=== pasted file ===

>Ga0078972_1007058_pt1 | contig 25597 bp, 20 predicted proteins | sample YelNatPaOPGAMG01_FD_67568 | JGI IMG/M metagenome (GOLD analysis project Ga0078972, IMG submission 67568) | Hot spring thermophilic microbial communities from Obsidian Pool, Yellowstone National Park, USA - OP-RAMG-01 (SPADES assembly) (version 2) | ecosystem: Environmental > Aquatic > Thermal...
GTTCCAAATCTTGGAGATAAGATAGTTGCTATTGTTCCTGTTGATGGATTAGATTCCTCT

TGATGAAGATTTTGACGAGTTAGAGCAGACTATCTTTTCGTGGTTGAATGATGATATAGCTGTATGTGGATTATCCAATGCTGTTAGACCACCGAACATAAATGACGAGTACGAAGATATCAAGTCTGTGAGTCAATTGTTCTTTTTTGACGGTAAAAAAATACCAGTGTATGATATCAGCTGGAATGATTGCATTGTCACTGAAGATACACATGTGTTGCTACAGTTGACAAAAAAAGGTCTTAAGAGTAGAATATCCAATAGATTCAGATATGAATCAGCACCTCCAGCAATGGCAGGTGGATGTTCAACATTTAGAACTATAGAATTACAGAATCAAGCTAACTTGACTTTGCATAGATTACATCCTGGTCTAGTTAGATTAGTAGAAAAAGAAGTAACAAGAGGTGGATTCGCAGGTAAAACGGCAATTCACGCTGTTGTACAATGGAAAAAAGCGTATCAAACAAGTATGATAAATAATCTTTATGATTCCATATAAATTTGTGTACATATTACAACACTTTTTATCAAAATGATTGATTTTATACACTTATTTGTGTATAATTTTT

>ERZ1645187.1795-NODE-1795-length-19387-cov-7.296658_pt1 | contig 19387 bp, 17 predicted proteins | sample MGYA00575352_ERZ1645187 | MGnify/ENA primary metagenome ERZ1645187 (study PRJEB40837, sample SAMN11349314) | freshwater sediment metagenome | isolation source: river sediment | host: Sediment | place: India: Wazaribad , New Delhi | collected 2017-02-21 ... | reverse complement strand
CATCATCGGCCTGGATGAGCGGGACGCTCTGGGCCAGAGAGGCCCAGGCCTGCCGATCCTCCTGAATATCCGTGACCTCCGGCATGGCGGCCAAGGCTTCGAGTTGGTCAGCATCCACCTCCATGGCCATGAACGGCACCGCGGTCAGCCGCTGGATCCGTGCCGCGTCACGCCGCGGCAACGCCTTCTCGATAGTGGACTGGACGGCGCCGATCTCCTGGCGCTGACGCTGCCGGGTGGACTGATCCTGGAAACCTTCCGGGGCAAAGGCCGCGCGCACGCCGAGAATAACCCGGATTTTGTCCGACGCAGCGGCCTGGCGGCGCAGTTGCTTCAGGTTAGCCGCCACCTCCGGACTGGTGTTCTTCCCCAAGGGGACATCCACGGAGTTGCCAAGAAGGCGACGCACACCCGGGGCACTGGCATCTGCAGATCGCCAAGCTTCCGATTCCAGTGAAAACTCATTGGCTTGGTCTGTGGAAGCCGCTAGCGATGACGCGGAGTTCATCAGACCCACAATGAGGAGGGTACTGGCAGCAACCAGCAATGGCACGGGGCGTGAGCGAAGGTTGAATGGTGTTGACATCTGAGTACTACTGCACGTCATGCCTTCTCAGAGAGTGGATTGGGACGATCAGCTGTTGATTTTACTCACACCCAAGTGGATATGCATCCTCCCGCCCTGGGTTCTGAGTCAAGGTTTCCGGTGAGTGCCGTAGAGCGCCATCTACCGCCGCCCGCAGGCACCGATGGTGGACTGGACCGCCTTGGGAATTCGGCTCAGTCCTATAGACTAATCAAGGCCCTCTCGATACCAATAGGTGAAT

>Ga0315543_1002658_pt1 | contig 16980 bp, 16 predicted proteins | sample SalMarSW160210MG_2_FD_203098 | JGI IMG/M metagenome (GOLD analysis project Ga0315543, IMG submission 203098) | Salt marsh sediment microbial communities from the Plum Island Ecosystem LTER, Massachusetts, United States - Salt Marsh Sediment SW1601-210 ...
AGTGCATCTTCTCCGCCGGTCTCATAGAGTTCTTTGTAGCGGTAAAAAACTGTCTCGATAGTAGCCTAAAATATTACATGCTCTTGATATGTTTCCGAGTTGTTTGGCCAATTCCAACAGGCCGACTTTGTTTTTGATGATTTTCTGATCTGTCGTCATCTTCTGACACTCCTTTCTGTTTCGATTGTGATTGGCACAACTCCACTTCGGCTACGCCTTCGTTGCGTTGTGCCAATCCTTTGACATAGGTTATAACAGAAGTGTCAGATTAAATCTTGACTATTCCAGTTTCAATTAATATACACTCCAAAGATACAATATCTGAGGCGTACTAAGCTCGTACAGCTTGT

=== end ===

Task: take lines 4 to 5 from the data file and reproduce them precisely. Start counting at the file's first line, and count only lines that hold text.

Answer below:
>ERZ1645187.1795-NODE-1795-length-19387-cov-7.296658_pt1 | contig 19387 bp, 17 predicted proteins | sample MGYA00575352_ERZ1645187 | MGnify/ENA primary metagenome ERZ1645187 (study PRJEB40837, sample SAMN11349314) | freshwater sediment metagenome | isolation source: river sediment | host: Sediment | place: India: Wazaribad , New Delhi | collected 2017-02-21 ... | reverse complement strand
CATCATCGGCCTGGATGAGCGGGACGCTCTGGGCCAGAGAGGCCCAGGCCTGCCGATCCTCCTGAATATCCGTGACCTCCGGCATGGCGGCCAAGGCTTCGAGTTGGTCAGCATCCACCTCCATGGCCATGAACGGCACCGCGGTCAGCCGCTGGATCCGTGCCGCGTCACGCCGCGGCAACGCCTTCTCGATAGTGGACTGGACGGCGCCGATCTCCTGGCGCTGACGCTGCCGGGTGGACTGATCCTGGAAACCTTCCGGGGCAAAGGCCGCGCGCACGCCGAGAATAACCCGGATTTTGTCCGACGCAGCGGCCTGGCGGCGCAGTTGCTTCAGGTTAGCCGCCACCTCCGGACTGGTGTTCTTCCCCAAGGGGACATCCACGGAGTTGCCAAGAAGGCGACGCACACCCGGGGCACTGGCATCTGCAGATCGCCAAGCTTCCGATTCCAGTGAAAACTCATTGGCTTGGTCTGTGGAAGCCGCTAGCGATGACGCGGAGTTCATCAGACCCACAATGAGGAGGGTACTGGCAGCAACCAGCAATGGCACGGGGCGTGAGCGAAGGTTGAATGGTGTTGACATCTGAGTACTACTGCACGTCATGCCTTCTCAGAGAGTGGATTGGGACGATCAGCTGTTGATTTTACTCACACCCAAGTGGATATGCATCCTCCCGCCCTGGGTTCTGAGTCAAGGTTTCCGGTGAGTGCCGTAGAGCGCCATCTACCGCCGCCCGCAGGCACCGATGGTGGACTGGACCGCCTTGGGAATTCGGCTCAGTCCTATAGACTAATCAAGGCCCTCTCGATACCAATAGGTGAAT